MICHELE NORRIS, Host:
A contract covering some 70,000 supermarket workers in Southern California is set to expire in a few days. So far talks aimed at reaching a new contract have made little progress. Three years ago, when these two sides failed to reach an agreement, it led to a bitter four and a half month strike and lockout.
As NPR's Scott Horsley reports, the contract that finally ended that strike changed the structure of the supermarket workforce.
SCOTT HORSLEY: Memories of the strike and lockout three years ago are still fresh and painful, for supermarket companies, the union, and for shoppers like Catherine Garcia(ph).
CATHERINE GARCIA: It was really miserable. Things didn't get put on the shelves; they were out of things. No one knew where anything was.
HORSLEY: That last strike dragged on for 20 weeks, draining union coffers and costing Southern California's three big supermarket chains - Ralph's, Vons and Albertsons - an estimated 2$ billion dollars. When it finally ended, the union settled for an agreement that protected wages and benefits of existing workers, but offered less generous terms to new hires. Ricky Casa(ph), who heads the grocery union in Los Angeles, said this time around workers want to scrap that two-tiered system.
RICKY CASA: There's a very divisive system that exists right now where people work side by side at lesser rates than the people that were there prior to strike. There's a lot of resentment and the morale is really down.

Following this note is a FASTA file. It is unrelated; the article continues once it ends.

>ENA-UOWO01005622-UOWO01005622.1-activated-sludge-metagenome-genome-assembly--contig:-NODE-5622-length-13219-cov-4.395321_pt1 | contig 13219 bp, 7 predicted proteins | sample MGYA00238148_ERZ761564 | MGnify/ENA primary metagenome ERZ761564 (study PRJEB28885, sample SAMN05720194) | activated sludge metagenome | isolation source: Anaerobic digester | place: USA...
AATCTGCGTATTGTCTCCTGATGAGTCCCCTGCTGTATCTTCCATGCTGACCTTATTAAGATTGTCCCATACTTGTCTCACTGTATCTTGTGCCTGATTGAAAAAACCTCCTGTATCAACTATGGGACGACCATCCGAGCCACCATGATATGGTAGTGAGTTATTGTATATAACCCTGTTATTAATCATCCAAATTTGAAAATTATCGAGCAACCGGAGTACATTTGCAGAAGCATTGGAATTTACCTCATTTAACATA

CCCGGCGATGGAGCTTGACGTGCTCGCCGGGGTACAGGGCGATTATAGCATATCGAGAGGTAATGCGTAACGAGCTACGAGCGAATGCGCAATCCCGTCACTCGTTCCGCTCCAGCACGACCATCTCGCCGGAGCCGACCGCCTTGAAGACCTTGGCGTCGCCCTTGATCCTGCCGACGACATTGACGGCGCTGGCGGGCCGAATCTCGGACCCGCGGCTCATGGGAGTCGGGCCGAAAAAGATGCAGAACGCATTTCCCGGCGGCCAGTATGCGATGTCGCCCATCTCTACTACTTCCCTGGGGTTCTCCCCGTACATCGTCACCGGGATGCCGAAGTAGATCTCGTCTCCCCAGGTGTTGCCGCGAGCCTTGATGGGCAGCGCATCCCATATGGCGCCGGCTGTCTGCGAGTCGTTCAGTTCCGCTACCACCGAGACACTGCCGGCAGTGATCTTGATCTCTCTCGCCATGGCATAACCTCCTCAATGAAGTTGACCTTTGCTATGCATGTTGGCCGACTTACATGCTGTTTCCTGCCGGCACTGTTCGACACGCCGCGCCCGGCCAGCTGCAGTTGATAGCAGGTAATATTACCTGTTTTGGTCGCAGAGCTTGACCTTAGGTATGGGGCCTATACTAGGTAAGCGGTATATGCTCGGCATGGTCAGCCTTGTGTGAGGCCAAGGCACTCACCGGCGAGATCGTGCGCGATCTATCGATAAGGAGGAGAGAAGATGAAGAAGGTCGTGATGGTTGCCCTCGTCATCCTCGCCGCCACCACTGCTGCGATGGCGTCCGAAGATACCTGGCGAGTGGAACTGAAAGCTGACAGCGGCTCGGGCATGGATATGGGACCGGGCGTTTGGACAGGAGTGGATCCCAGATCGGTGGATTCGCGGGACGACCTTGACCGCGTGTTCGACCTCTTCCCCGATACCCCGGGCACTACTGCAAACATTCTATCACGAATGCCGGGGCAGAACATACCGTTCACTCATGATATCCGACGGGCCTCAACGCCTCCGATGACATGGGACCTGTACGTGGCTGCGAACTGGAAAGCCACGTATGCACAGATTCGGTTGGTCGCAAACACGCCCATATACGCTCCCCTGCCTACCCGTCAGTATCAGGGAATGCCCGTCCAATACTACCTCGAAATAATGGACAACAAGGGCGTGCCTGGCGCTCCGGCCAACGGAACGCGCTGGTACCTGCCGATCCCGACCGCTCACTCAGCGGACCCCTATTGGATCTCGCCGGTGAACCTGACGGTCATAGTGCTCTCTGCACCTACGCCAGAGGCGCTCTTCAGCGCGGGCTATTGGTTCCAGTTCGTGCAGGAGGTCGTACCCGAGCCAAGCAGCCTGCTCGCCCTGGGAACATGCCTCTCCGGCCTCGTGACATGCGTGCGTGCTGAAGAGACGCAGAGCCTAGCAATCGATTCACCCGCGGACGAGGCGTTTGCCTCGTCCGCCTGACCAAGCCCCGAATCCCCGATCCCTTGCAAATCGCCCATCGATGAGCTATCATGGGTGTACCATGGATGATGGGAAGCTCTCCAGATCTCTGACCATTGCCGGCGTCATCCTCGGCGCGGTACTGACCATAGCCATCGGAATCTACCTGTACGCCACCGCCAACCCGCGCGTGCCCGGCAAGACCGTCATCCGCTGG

HORSLEY: Supermarket spokeswoman Adena Tessler counters that the two-tiered system is a creative way for grocers to control expenses, while still providing veteran workers and their families with health insurance at no cost.
ADENA TESSLER: The unions wanted to be able to maintain those rich benefits for their longtime workers. and at the same time to manage the skyrocketing cost of health care that we're all dealing with nationally right now they needed to put in place another set of benefits for the newer employees.
HORSLEY: One result of that two-tiered contract is those newer employees, who receive lower pay and less generous health benefits, don't stick around as long. Ken Jacobs of the UC Berkeley Center for Labor Research says turnover in Los Angeles stores jumped by about 70 percent once the new contract took effect. There are also more teenaged workers and part-timers.
KEN JACOBS: The main grocery companies have apparently decided that in order to compete in the market today against the Wal-Mart super-centers, that's a direction they're willing to go.
HORSLEY: Higher turnover does mean more training costs, and perhaps inferior service. Some smaller chains were so concerned about that, they've parted company with the big three and signed their own contracts this time, paying newer workers more like veterans. But shopper Mike Trecaso(ph) says employee turnover is not a big issue for him, as he loads cans of on-sale soup in the trunk of his car outside a Vons store.
MIKE TRECASOS: They do have some employees at this Vons that have been there long time. I know that. And there's a lot of new faces as well. I guess more new faces than old faces. That doesn't concern me personally. I'm always concerned when people aren't getting paid enough for the job they're doing, of course. But I'm very price conscious.
HORSLEY: The supermarket chains say they're not concerned about Monday's deadline, noting that in many other parts of the country talks have continued for months after a contract expires. The union is more anxious to get a deal in place. Union officials point out that contracts in Northern California and Seattle are also coming due in the next six months.
Scott Horsley, NPR News, San Diego.
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